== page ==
By: Cody Weyhofen, John Vering, and Mark Opara

On June 13, 2023, the National Labor Relations Board (the “Board”) issued a decision revamping the test to determine whether a worker is an employee or an independent contractor under the National Labor Relations Act (the “NLRA”). As a result, workers previously categorized as independent contractors may now be entitled to the rights and protections afforded to employees under the NLRA.

Employee vs. Independent Contractor: Why Does the Distinction Matter?

Whether a worker is considered an employee or an independent contractor dictates whether the worker is entitled to certain protections under the NLRA. For example, the NLRA protects employees’ rights to organize, join, or assist labor organizations; to bargain collectively through representatives of their own choosing; and to engage in other concerted activities for the purpose of collective bargaining or other mutual aid or protection. On the other hand, independent contractors are not entitled to these rights under the NLRA.

The Board Returns to an Employee-Friendly Test

Although the independent contractor test has been a hotly contested issue for over a decade, each iteration of the test has largely relied on the same factors. These factors include, but are not limited to, the extent of control exercised by a hiring entity over the worker, whether the worker is engaged in a distinct occupation or business, and the level of skill required by the worker to provide services.

The previous test, outlined in SuperShuttle DFW, Inc., 367 NLRB No. 75 (2019), viewed each factor through the prism of the worker’s “entrepreneurial opportunity” for economic gain or loss. This employer-friendly approach made it more difficult for workers to qualify as employees, meaning they were not entitled to the rights afforded to employees under the NLRA.

In the Board’s latest decision, The Atlanta Opera, Inc., 372 NLRB No. 95 (2023), the Board deemphasized the importance of entrepreneurial opportunity. Instead, the Board explained, entrepreneurial opportunity is only one of many factors used to gauge whether a worker is an employee or independent contractor. Consequently, it is now easier for workers to achieve employee status, meaning many workers previously classified as independent contractors under the SuperShuttle analysis may now qualify as employees.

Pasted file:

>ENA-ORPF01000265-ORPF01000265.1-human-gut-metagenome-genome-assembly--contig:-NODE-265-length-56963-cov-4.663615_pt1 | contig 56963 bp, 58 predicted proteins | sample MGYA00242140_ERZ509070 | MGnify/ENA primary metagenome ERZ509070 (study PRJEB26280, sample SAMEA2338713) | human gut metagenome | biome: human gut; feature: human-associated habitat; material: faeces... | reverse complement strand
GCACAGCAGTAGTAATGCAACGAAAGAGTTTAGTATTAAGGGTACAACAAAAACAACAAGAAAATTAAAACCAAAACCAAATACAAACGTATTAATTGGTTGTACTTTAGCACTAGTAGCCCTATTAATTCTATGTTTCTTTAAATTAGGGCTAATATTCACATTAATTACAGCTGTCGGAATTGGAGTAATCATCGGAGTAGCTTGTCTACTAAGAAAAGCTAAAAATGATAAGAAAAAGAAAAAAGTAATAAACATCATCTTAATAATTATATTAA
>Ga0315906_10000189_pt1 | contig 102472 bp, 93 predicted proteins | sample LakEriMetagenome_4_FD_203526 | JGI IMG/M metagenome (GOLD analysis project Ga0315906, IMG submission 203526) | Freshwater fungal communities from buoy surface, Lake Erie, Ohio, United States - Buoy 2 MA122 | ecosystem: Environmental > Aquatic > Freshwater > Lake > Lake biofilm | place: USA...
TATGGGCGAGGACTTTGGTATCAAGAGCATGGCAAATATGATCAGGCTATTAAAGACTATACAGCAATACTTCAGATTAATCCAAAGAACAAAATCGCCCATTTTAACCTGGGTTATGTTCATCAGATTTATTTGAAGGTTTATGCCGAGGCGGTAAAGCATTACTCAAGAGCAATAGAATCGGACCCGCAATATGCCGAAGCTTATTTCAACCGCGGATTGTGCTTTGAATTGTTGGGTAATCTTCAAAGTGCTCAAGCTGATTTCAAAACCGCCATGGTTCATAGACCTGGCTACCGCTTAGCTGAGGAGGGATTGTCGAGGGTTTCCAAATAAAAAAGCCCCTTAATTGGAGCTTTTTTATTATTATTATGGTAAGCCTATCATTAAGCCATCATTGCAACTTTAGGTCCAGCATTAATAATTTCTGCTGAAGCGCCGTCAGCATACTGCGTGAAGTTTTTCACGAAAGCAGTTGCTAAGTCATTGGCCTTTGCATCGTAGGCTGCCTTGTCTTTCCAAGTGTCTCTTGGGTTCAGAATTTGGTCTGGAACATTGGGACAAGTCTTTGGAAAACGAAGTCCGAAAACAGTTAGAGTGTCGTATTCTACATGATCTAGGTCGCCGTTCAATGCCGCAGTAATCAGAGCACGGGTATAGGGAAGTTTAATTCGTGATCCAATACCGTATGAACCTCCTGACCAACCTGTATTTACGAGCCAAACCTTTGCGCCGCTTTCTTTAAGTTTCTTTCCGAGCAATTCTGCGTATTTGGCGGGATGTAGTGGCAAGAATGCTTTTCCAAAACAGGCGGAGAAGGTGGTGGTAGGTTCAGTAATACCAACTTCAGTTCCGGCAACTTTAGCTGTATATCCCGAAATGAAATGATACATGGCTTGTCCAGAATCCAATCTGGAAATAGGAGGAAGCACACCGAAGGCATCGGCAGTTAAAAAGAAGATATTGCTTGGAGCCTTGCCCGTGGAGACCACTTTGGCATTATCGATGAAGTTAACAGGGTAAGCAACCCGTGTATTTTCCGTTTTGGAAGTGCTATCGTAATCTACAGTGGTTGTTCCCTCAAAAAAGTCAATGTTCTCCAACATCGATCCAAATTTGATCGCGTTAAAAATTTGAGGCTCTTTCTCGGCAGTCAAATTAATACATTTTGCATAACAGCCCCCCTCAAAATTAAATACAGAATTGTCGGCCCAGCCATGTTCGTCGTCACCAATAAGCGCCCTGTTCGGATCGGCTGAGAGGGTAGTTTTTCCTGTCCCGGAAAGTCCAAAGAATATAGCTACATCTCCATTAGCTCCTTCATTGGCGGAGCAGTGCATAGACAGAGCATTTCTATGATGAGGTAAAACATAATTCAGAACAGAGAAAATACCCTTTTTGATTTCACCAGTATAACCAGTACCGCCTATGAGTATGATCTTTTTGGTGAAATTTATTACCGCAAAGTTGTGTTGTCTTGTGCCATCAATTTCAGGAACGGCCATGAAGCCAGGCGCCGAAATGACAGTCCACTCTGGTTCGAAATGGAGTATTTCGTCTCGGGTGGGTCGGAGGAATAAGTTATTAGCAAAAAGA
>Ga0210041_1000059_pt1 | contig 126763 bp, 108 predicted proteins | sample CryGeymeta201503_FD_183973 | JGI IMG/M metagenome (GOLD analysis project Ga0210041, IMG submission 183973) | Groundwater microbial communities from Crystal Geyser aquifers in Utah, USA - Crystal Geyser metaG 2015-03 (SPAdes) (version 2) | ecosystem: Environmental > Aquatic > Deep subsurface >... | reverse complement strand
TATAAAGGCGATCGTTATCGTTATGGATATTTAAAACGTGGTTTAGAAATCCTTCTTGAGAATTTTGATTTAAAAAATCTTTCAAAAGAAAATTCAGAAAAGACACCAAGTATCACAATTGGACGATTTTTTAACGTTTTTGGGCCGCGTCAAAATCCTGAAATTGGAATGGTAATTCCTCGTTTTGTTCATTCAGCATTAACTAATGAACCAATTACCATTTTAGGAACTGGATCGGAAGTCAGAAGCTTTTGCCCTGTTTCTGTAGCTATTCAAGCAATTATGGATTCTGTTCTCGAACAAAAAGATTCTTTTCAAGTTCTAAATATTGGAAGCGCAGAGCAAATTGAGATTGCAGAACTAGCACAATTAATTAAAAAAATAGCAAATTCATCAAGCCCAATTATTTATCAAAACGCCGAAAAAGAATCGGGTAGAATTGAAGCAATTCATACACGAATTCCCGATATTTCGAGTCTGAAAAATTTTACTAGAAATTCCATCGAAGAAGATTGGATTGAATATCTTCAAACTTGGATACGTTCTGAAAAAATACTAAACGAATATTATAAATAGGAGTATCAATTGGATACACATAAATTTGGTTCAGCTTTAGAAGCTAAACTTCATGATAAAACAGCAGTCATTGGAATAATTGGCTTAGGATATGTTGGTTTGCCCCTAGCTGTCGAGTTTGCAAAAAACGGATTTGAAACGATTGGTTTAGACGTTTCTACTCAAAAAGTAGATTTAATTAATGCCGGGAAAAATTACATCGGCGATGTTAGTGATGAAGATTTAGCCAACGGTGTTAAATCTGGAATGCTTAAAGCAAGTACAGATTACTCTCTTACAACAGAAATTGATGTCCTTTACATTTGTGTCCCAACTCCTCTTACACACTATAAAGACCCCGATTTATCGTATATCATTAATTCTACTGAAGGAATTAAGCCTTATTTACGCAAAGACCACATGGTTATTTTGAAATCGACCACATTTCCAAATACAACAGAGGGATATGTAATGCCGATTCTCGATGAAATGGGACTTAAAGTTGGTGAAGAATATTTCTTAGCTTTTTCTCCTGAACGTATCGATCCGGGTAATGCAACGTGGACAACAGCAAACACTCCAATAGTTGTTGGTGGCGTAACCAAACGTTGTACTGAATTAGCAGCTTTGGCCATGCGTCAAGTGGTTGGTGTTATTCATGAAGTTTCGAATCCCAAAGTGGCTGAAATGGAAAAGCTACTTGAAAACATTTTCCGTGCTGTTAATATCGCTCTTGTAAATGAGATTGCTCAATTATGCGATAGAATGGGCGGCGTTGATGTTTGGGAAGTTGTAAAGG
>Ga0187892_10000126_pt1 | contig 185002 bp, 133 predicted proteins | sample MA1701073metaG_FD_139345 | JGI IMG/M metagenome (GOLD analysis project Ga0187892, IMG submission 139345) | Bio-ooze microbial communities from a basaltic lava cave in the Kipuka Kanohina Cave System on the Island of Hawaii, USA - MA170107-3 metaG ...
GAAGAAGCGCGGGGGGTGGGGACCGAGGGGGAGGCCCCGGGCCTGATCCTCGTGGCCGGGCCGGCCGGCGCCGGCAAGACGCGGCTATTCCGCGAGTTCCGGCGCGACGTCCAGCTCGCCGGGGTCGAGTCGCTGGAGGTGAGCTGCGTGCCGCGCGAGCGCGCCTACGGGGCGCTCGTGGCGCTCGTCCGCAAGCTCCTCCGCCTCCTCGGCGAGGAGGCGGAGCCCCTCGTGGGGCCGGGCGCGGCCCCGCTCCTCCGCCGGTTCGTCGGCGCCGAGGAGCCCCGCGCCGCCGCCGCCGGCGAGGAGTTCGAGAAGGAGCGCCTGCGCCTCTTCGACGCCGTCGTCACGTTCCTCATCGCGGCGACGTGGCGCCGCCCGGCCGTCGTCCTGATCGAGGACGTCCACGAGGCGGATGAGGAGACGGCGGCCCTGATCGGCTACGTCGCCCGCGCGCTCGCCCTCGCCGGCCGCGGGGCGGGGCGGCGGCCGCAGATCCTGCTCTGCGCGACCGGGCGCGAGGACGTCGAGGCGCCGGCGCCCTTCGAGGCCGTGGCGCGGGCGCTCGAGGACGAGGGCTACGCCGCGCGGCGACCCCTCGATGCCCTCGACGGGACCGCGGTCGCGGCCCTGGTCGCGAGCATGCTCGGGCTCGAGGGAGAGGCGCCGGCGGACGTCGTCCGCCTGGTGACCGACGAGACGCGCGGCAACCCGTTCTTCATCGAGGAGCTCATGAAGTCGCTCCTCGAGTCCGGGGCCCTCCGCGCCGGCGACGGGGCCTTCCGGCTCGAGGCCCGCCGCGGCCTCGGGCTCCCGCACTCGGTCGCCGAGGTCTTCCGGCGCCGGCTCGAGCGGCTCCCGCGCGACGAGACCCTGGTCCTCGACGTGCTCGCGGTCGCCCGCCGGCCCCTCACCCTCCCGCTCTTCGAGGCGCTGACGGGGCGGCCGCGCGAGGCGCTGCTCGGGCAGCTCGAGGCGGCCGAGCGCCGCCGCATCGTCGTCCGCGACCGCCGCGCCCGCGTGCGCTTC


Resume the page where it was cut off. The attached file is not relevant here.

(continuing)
Preparing for Compliance

Because many workers may now qualify as employees, employers must avoid engaging in conduct that violates the NLRA. For example, employers cannot forbid employees from, or take or threaten adverse action against employees for, engaging in concerted activities such as talking with one or more co-workers about wages and benefits or other working conditions, petitioning for better hours, participating in a concerted refusal to work in unsafe conditions, or joining with co-workers to talk about problems in the workplace.

In addition to companies understanding how to classify their workers moving forward, employers must be mindful of the differences between state and federal labor laws. Compliance will require a nuanced approach if any states enact legislation in response to the Atlanta Opera ruling.

The Seigfreid Bingham team will continue to monitor the latest developments and legal requirements in this area of law. If you have any questions concerning the Board’s ruling, please do not hesitate to contact the firm’s Employment Law attorneys for further information concerning compliance for your specific situation.

This article is general in nature and does not constitute legal advice. If you have legal questions, please consult the authors, Cody Weyhofen ( 816.265.4163, John Vering ( 816.265.4109, Mark Opara ( 816.265.4140, or any of the other attorneys in Seigfreid Bingham’s Employment Law Group, including: John Neyens ( 816.265.4152,  Shannon Cohorst Johnson ( 816.265.4139, Brenda Hamilton ( 816.265.4103, Julie Parisi ( 816.265.4159, Christopher Tillery ( 816.265.4157, or your regular contact at Seigfreid Bingham at 816.421.4460.